Just like North Texas hospitals, MedStar says it is adding to its screening process as health officials worldwide continue to monitor the spread of coronavirus.
Coronaviruses are a group of viruses that can cause a range of symptoms, including a runny nose, cough, sore throat and fever. Some are mild, such as the common cold, while others are more likely to lead to pneumonia.
Matt Zavadsky, with MedStar, said the healthcare group was working with local and regional authorities, along with the U.S. Centers for Disease Control and Prevention and National Institutes of Health. There are daily conference calls to provide updates on the virus, along with recommendations for hospitals, physicians and EMS providers.
If a patient experiences a respiratory ailment, MedStar staff will question them on their recent travel history to see if they have been to areas where the virus has been suspected, or if they have been in close contact with someone who has been to those regions.
The virus has killed 26 people and infected hundreds, with most of the cases and all of the deaths occurring in China. One case in Texas tested negative for coronavirus, while testing is ongoing for three others.
Zavadsky said special kits with protective equipment were available for field crews on every call, which include gowns and face masks with splash guards.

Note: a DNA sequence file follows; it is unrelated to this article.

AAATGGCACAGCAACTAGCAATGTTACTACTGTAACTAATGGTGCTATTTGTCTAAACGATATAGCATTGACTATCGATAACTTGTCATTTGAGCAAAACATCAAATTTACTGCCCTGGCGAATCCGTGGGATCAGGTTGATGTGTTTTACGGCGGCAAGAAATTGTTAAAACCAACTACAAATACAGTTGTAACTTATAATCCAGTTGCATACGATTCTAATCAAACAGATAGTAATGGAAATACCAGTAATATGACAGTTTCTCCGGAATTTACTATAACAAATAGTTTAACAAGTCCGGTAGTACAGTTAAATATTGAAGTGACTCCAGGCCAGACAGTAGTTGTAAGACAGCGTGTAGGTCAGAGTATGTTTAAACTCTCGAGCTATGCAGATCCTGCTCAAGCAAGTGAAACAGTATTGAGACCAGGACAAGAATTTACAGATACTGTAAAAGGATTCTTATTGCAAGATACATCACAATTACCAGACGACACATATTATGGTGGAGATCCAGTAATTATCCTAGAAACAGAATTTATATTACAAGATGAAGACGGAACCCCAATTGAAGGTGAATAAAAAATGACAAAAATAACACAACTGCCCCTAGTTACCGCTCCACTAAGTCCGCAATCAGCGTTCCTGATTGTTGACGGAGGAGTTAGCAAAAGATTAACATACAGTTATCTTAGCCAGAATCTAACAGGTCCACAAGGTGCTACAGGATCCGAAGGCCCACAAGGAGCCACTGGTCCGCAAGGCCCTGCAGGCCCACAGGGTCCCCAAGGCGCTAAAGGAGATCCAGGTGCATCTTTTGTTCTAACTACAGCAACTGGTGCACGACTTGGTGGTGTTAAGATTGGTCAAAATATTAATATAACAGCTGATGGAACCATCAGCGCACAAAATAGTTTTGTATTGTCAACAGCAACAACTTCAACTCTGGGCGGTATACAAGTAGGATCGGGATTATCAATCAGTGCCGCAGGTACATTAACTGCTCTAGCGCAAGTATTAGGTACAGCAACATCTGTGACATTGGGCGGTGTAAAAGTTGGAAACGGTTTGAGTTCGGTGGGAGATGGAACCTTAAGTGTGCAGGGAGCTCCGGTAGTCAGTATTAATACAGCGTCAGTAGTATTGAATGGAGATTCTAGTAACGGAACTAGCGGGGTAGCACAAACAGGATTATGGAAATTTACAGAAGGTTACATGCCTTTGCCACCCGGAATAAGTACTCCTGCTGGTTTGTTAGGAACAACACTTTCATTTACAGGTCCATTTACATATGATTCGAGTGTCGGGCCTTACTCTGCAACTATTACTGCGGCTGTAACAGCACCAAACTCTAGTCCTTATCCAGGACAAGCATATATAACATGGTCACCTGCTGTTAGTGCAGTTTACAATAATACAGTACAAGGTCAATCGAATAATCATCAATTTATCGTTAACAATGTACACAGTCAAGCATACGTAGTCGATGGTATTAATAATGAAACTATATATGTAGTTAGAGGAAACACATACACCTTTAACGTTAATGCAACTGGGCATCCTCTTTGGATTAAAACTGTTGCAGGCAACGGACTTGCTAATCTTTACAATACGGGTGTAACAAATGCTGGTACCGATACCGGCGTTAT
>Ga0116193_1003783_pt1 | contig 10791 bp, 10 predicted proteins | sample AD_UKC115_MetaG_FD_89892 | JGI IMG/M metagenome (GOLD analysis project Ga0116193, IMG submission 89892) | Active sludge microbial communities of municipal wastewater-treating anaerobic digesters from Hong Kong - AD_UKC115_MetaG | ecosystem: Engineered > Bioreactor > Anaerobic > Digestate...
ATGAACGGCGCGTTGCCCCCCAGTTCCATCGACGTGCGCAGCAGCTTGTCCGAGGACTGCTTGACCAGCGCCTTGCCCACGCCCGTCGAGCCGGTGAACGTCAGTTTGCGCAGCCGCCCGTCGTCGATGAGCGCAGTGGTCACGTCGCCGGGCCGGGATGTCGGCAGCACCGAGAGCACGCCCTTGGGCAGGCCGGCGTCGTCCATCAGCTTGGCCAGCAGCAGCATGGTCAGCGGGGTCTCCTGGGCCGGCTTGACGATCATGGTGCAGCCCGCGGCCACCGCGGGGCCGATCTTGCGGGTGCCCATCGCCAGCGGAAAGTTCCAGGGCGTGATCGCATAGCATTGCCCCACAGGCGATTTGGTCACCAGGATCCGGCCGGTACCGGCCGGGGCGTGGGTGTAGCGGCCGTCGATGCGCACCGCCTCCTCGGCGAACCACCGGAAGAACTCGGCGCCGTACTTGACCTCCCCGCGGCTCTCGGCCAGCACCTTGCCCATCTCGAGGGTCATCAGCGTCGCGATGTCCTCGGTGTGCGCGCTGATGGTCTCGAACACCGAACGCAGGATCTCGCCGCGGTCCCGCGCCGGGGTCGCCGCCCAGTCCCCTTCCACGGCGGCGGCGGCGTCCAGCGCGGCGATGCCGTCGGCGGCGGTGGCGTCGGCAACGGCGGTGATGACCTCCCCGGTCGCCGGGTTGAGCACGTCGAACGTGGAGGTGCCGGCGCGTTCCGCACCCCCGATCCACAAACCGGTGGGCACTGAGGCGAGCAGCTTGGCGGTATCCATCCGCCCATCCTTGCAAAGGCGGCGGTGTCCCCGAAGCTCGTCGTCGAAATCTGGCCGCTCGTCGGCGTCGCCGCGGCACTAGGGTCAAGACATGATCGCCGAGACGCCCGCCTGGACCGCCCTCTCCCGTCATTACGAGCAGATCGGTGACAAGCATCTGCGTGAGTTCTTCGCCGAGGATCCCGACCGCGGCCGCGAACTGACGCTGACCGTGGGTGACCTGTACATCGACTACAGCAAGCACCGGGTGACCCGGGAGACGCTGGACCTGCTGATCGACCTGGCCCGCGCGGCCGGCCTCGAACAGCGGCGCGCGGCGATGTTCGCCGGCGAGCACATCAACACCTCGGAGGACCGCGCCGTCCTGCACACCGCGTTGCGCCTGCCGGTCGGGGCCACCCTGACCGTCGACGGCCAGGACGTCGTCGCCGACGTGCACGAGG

“One of the new things that we’re doing is if a patient has a respiratory condition -- they’re coughing, they’re sneezing, they may have that type of virus -- we’re putting a surgical mask on the patient in addition to perhaps on the responding crew,” he said.
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NBC News reported the virus has prompted unprecedented shutdowns, including transportation in Wuhan, China, where it originated, along with at least 13 surrounding cities in the Hubei province. Shutdowns affected millions of people during Lunar New Year, the country’s most important holiday.
For some North Texans, news of the virus spreading hit home. Wen Zhao has friends who live in Wuhan, with family about three hours away from the city.
“We’re always worried, but it’s something you have no control over and you just have to pray,” Zhao said. “My grandpa is 85, so I try to tell him not to go out and stay home.”
At a Lunar New Year celebration Saturday, Anna Song came prepared with a face mask in her purse.
“As long as you keep good hygiene, people are washing hands, and make sure you don’t go into a crowd where you know people are coughing and sneezing, I think we should be okay,” Song said.
MedStar officials said on average, they get 11 calls a day from patients with symptoms that could be mimicking the coronavirus. However, Zavadsky noted calls related to respiratory illnesses typically run higher this time of year.
This is why the extra screening and questions are needed, he said.
“This is a time we need to be a diligent, but we don’t need to panic,” he said. “We’ve gone through the training, we’ve gone through the orientation, we’re getting continuous updates from the CDC and from the public health officials so we are prepared.”